Animals, Birds and Insects
York Museum Gardens are home to a diverse array of wildlife.
Animals such as Squirrels, Hedgehogs and Foxes can all be found in the gardens in addition to many species of birds, moths, butterflies and insects.
Over 40 species of birds live in the gardens. Species such as Dunnock, Nuthatch, Robins, Wood Pigeons and Blue Tits are regularly seen by visitors. The Gardens are also home to some more unusual species of bird such as Treecreepers, Coal Tits and Sparrowhawks.
Birds can be spotted throughout the gardens however the best areas to spot some of the more unusual birds is along the woodland walk at the bottom of the gardens towards the river.
Moths, Butterflies and Insects
There is an abundance of insect life in the Museum Gardens. Numerous species of Moths and Butterflies are found here and, with the help of the Laurence Sterne Trust, a monitoring programme of moths in the Museum Gardens has discovered some interesting and rare species such as the White Spotted Black micro-moth.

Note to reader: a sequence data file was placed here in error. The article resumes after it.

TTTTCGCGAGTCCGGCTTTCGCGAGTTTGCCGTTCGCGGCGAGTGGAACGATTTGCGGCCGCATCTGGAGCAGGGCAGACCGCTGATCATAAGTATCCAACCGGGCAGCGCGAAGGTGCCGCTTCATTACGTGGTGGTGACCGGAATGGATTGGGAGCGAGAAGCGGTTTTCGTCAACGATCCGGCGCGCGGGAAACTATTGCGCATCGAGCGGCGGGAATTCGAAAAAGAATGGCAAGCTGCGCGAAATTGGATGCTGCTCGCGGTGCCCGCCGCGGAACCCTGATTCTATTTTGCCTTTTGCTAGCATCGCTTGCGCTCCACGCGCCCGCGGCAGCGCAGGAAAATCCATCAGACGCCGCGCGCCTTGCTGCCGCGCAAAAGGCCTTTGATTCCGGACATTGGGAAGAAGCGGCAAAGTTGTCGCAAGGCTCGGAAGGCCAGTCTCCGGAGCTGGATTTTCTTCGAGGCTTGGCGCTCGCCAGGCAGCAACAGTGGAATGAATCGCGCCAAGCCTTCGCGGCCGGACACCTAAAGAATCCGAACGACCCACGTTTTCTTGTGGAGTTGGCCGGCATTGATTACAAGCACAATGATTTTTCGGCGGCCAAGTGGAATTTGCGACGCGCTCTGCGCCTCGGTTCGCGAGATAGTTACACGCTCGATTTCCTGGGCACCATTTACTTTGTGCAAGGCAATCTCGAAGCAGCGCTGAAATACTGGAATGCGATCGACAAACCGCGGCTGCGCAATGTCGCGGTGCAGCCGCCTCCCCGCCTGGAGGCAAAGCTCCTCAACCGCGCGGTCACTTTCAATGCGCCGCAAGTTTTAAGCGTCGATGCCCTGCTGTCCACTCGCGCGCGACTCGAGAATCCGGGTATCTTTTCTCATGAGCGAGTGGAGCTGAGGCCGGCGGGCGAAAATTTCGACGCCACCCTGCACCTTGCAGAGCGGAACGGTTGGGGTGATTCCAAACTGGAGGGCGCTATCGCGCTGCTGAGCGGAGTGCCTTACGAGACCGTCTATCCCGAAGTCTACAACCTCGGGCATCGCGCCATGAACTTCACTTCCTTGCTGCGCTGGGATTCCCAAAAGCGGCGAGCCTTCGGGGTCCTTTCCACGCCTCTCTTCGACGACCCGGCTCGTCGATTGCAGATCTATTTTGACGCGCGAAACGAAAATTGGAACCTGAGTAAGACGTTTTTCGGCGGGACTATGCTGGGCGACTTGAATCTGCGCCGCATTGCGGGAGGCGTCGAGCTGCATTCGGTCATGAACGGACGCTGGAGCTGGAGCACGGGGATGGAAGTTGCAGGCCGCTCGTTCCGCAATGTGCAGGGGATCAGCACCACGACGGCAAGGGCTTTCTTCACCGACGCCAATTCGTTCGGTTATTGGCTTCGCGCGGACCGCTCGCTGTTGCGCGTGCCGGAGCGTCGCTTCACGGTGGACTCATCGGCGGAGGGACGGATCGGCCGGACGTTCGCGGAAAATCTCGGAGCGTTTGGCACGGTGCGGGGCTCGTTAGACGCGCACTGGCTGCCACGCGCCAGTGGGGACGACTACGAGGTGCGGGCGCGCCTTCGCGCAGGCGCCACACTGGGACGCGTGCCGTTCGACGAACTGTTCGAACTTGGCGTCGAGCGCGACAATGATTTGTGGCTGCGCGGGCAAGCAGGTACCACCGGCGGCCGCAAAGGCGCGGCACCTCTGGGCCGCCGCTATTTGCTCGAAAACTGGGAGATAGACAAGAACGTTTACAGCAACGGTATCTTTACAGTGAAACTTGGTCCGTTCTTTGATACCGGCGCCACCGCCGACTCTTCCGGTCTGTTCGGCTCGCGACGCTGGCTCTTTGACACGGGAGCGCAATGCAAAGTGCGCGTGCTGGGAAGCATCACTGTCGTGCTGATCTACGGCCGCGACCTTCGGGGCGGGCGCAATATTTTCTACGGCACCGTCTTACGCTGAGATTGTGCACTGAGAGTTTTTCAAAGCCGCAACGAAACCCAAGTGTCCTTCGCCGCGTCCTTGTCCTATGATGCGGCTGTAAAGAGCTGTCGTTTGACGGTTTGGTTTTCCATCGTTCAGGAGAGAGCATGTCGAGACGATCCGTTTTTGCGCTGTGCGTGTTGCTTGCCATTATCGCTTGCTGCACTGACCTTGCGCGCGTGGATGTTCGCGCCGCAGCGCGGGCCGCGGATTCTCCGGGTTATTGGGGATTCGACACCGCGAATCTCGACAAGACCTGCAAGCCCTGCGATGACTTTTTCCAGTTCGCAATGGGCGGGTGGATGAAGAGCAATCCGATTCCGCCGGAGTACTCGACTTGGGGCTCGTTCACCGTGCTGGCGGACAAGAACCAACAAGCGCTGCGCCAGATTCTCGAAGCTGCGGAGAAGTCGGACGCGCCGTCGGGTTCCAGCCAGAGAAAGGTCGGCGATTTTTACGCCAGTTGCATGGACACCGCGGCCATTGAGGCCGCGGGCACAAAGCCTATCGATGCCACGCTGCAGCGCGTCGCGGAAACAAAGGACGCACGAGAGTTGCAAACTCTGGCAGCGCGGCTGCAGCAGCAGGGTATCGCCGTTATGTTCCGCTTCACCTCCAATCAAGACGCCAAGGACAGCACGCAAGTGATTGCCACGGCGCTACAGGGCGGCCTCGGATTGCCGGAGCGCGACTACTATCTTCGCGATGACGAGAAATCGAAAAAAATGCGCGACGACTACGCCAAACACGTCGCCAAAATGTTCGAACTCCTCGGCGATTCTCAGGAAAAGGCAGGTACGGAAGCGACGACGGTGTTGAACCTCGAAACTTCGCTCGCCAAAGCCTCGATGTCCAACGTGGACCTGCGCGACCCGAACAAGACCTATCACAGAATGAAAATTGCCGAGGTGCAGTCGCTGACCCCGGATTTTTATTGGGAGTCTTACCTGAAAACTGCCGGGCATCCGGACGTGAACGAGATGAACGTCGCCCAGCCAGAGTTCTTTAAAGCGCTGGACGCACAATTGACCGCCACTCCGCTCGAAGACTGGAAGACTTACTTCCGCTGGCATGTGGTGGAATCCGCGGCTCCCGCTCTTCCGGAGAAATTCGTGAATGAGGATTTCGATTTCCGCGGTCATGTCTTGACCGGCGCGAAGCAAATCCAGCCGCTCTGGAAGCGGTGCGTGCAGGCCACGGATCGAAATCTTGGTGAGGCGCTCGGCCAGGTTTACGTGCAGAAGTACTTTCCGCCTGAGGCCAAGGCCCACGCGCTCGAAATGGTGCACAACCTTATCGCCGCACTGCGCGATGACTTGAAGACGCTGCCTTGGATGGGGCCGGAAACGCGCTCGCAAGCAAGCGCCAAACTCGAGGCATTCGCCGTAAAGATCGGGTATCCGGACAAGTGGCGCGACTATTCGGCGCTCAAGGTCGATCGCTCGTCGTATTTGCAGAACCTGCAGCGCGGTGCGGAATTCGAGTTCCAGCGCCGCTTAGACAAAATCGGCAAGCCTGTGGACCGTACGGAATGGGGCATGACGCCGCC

Perhaps the star creature in York Museum Gardens is the Tansy Beetle.
Tansy Beetles are an endangered species which live only in a 30km stretch of the banks of the River Ouse around York.
They are beautiful to look at, with a bright, green, jewel-like appearance and are named after the Tansy plant, which they feed on.
In 2012, 30 beetles were introduced to specially planted beds, close to the Hospitium, to increase the range of the beetle but also so visitors to the gardens could take a closer look and learn about the protected species.
The beetles are about 10mm in size and are most active on clumps of Tansy between April and May, and between August and September. During the winter they hibernate.
They have declined in number because Tansy plants are only found in isolated clumps which means the beetles, which are not known to fly, find it difficult to reach each other to breed.
Stuart Ogilvy, assistant curator for natural sciences, worked with the Tansy Beetle Action Group to introduce the beetles. Alison Pringle, gardens manager, and her team, prepared and planted the Tansy beds.
For updates about the Tansy beetles’ progress, follow Stuart on Twitter @ymtgardenwatch.